Early Monday, November 15, 2021, the International Space Station Flight Control team in Houston told the crew that due to a to satellite breakup, a debris field was created near the station’s orbital path. The astronauts and cosmonauts were told to “shelter in place” on board the Soyuz and SpaceX capsules attached to the ISS.
What became apparent as the day wore on is that the debris field was the result of a “destructive” test by Russia of an anti-satellite missile system against one of their own satellites. Experts from the US Space Command say the test resulted in “over fifteen hundred pieces of trackable orbital debris” which could stay in orbit for several years.
The debris not only endangered the crew and the ISS today, but could continue to cause problems for the ISS – as well as other satellites and launches – for at least five years.
“Russia’s dangerous and irresponsible behavior jeopardizes the long-term sustainability of … outer space and clearly demonstrates that Russia’s (claims) to oppose the weaponization of space are disingenuous and hypocritical,” State Department spokesman Ned Price told reporters at a briefing today.
In a statement, NASA Administrator Bill Nelson said, “I’m outraged by this irresponsible and destabilizing action. With its long and storied history in human spaceflight, it is unthinkable that Russia would endanger not only the American and international partner astronauts on the ISS, but also their own cosmonauts. Their actions are reckless and dangerous, threatening as well the Chinese space station and the taikonauts on board.”
Artist’s impression of the orbital debris problem. Credit: UC3M
The destroyed satellite, Kosmos-1408, appears to have broken up either late Nov. 14 or early Nov. 15, based on government and commercial tracking data. The satellite has been in orbit since 1982 and is no longer operational. Sources said the satellite weighed about 2,000 kilograms (4,400 lbs) and was last tracked in an orbit about 485 kilometers high.
Our #SlingshotBeacon partner, @Numerica_Corp, leveraging their global telescope network, imaged the debris field created by the Russian anti-satellite test against #Cosmos1408 in #LEO causing alarm to the #ISS crew, satellite operators, and spacefaring nations. pic.twitter.com/uK2NOmVHnr
— Slingshot Aerospace (@sling_shot_aero) November 15, 2021
The crew was awakened and directed to close the hatches on several outward modules on the station, including Columbus, Kibo, the Permanent Multipurpose Module, Bigelow Expandable Activity Module, and Quest Joint Airlock.
NASA said an additional precautionary measure of sheltering the crew was executed for two passes through or near the vicinity of the debris cloud. The crew members made their way into their spacecraft shortly before 2 a.m. EST and remained there until about 4 a.m. The space station is passing through or near the cloud every 90 minutes, but the need to shelter for only the second and third passes of the event was based on a risk assessment made by the debris office and ballistics specialists at NASA’s Johnson Space Center in Houston.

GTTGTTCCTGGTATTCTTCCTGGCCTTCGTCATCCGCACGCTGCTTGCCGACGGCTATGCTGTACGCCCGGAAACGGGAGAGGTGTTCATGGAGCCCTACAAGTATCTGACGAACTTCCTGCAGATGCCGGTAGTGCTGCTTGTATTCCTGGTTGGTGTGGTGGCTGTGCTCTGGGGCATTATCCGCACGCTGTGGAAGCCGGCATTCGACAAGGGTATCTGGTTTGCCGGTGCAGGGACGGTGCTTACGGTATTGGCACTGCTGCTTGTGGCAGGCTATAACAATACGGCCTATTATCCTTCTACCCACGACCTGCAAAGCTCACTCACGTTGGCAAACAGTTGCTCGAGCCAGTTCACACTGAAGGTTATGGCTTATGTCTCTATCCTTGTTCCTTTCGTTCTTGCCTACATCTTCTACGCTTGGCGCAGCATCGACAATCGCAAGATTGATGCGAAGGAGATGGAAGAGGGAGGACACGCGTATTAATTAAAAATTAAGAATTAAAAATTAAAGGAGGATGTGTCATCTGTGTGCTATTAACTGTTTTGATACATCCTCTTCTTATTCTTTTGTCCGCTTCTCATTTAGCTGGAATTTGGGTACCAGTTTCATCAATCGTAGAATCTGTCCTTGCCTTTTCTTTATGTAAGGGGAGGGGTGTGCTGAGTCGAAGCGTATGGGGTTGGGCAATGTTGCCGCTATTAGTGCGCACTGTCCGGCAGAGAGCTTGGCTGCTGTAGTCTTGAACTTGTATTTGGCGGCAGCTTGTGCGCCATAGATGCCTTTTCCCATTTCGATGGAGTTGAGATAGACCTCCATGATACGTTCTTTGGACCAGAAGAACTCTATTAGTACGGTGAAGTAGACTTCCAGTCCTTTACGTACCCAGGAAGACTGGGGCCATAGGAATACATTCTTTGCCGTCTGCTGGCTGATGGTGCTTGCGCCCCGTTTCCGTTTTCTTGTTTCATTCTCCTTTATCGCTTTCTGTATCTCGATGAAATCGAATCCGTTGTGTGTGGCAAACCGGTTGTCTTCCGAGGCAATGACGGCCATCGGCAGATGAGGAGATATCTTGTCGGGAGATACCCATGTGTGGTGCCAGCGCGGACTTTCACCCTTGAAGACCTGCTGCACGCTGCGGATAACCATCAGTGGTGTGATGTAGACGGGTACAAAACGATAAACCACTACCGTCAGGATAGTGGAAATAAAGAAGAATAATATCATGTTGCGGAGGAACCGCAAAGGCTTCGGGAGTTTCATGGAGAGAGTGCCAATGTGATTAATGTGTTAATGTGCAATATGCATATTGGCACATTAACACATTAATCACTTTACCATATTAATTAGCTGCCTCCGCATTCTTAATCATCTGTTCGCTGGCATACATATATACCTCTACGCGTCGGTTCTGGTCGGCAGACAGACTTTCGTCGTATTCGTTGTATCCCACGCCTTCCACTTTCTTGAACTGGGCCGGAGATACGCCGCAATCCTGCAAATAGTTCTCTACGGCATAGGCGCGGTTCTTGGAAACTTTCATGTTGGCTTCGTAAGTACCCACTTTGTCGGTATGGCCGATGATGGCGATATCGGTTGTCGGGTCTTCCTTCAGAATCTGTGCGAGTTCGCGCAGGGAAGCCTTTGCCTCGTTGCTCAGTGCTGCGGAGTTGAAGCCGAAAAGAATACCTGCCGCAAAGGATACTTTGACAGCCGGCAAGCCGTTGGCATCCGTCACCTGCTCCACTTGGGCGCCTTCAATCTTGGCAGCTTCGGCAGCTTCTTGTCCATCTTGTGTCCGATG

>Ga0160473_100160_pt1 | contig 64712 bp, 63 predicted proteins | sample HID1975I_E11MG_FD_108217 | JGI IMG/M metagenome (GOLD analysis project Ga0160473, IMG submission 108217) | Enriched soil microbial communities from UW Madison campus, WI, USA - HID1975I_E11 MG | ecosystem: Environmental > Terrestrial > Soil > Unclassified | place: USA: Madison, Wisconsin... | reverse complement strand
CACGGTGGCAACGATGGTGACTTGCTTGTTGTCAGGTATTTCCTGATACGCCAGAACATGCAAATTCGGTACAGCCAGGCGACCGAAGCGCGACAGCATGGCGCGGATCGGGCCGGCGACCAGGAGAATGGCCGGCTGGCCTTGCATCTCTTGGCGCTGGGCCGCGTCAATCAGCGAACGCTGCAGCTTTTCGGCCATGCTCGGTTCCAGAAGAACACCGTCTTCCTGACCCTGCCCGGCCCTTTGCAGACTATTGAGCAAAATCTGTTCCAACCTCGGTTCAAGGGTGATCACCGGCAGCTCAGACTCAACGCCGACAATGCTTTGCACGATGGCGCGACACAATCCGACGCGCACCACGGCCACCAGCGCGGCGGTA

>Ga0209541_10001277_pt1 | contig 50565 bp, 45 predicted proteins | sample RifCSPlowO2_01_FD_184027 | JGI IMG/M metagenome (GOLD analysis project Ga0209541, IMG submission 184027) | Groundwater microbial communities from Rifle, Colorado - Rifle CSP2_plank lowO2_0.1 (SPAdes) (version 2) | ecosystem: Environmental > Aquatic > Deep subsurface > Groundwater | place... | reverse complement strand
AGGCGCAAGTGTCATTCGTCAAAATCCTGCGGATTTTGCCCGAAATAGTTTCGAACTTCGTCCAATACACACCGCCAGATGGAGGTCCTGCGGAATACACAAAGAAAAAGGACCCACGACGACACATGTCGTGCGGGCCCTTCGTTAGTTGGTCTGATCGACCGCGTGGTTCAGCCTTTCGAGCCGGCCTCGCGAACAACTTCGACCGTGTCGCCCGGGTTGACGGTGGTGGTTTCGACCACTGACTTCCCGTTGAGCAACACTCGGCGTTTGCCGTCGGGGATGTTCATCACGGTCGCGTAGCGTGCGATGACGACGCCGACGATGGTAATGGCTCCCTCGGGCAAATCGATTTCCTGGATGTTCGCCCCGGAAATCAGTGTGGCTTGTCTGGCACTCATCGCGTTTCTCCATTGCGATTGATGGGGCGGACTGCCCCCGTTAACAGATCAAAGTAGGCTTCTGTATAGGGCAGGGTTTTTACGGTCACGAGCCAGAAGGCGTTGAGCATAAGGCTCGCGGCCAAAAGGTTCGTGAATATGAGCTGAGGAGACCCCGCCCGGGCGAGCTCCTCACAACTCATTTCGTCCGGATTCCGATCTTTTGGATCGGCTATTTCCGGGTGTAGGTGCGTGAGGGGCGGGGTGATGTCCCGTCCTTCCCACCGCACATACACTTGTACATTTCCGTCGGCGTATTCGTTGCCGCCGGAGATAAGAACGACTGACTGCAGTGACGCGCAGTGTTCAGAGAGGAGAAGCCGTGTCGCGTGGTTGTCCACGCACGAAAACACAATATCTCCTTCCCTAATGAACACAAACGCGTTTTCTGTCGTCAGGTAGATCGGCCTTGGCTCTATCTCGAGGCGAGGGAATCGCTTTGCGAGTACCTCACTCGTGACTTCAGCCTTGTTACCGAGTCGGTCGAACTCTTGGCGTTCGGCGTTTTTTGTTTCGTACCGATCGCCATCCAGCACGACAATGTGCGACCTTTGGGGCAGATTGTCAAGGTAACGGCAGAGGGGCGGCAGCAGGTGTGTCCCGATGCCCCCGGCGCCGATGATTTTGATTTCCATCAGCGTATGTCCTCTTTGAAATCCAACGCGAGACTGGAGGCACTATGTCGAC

The crew was also directed to move any sleeping quarters to the interior parts of the space station until further notice. Hatches between the U.S. and Russian segments remain open.
NASA astronauts Tom Marshburn, Kayla Barron, Raja Chari and European Space Agency astronaut Matthias Maurer took shelter in their SpaceX Crew Dragon spacecraft, while Russian cosmonauts Anton Shkaplerov and Pyotr Dubrov, as well as NASA astronaut Mark Vande Hei, boarded the Soyuz spacecraft. While those spacecraft brought the crew on board and will be used to bring them back to Earth again, both spacecraft can be used as lifeboats in any emergency situation.
This is what happens to aluminum when hit by a 1/2 oz (~14g) piece of plastic going 15,000 mph (~24000 km/h) in space ?#Hypervelocity pic.twitter.com/qg3fthXZvf
— Megs H. (@megsylhydrazine) April 18, 2020
An approach of debris is considered “close” only when it enters an imaginary “pizza box” shaped region around the station, measuring 0.75 kilometers above and below the station and 25 kilometers on each side (2,460 feet above and below and 15.6 by 15.6 miles). Thrusters on the ISS can move the station out of the way of orbital debris, if the debris has been tracked or is known about with enough lead time.
Dedicated debris shields on the ISS can withstand particles as large as 1 cm in diameter. It is known that small pieces of debris have already collided with ISS on many occasions, but no collisions to date have affected the safety of the crew or the operation of the mission.
For the latest regarding this event, orbital debris specialist and Harvard astronomer Jonathan McDowell is providing updates on Twitter regarding the debris field and how it will affect objects in low Earth orbit.